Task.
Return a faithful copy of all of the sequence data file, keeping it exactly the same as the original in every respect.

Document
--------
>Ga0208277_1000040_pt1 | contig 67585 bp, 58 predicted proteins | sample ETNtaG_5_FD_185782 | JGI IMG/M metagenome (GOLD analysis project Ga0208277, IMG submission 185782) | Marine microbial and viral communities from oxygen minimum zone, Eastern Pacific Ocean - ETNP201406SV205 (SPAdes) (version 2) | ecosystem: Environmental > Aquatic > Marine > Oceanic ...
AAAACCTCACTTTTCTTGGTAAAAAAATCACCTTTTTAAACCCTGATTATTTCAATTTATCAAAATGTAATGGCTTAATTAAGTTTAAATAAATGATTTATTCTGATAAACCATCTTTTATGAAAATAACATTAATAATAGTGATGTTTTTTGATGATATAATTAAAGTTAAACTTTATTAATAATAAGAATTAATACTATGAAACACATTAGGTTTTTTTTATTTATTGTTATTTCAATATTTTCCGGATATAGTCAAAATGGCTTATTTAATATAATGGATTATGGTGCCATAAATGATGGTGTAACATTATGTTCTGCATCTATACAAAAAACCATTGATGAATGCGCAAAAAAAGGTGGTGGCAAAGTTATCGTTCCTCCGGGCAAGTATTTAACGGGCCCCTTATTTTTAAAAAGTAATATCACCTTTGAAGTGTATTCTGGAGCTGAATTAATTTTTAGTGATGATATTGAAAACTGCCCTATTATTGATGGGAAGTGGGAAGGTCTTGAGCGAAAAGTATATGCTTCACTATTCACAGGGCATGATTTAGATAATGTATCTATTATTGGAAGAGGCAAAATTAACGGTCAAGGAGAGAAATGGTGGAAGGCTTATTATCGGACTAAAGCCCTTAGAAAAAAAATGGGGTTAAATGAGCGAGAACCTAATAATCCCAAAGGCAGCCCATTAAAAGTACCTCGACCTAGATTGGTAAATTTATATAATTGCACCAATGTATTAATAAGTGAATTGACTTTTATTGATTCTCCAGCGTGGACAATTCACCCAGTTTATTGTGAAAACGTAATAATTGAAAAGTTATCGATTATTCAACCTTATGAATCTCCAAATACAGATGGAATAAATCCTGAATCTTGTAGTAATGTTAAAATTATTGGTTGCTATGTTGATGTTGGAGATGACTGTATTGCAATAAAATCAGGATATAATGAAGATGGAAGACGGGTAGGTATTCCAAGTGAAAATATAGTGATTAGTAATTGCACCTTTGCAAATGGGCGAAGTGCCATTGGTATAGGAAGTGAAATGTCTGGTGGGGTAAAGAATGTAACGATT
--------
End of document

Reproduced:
>Ga0208277_1000040_pt1 | contig 67585 bp, 58 predicted proteins | sample ETNtaG_5_FD_185782 | JGI IMG/M metagenome (GOLD analysis project Ga0208277, IMG submission 185782) | Marine microbial and viral communities from oxygen minimum zone, Eastern Pacific Ocean - ETNP201406SV205 (SPAdes) (version 2) | ecosystem: Environmental > Aquatic > Marine > Oceanic ...
AAAACCTCACTTTTCTTGGTAAAAAAATCACCTTTTTAAACCCTGATTATTTCAATTTATCAAAATGTAATGGCTTAATTAAGTTTAAATAAATGATTTATTCTGATAAACCATCTTTTATGAAAATAACATTAATAATAGTGATGTTTTTTGATGATATAATTAAAGTTAAACTTTATTAATAATAAGAATTAATACTATGAAACACATTAGGTTTTTTTTATTTATTGTTATTTCAATATTTTCCGGATATAGTCAAAATGGCTTATTTAATATAATGGATTATGGTGCCATAAATGATGGTGTAACATTATGTTCTGCATCTATACAAAAAACCATTGATGAATGCGCAAAAAAAGGTGGTGGCAAAGTTATCGTTCCTCCGGGCAAGTATTTAACGGGCCCCTTATTTTTAAAAAGTAATATCACCTTTGAAGTGTATTCTGGAGCTGAATTAATTTTTAGTGATGATATTGAAAACTGCCCTATTATTGATGGGAAGTGGGAAGGTCTTGAGCGAAAAGTATATGCTTCACTATTCACAGGGCATGATTTAGATAATGTATCTATTATTGGAAGAGGCAAAATTAACGGTCAAGGAGAGAAATGGTGGAAGGCTTATTATCGGACTAAAGCCCTTAGAAAAAAAATGGGGTTAAATGAGCGAGAACCTAATAATCCCAAAGGCAGCCCATTAAAAGTACCTCGACCTAGATTGGTAAATTTATATAATTGCACCAATGTATTAATAAGTGAATTGACTTTTATTGATTCTCCAGCGTGGACAATTCACCCAGTTTATTGTGAAAACGTAATAATTGAAAAGTTATCGATTATTCAACCTTATGAATCTCCAAATACAGATGGAATAAATCCTGAATCTTGTAGTAATGTTAAAATTATTGGTTGCTATGTTGATGTTGGAGATGACTGTATTGCAATAAAATCAGGATATAATGAAGATGGAAGACGGGTAGGTATTCCAAGTGAAAATATAGTGATTAGTAATTGCACCTTTGCAAATGGGCGAAGTGCCATTGGTATAGGAAGTGAAATGTCTGGTGGGGTAAAGAATGTAACGATT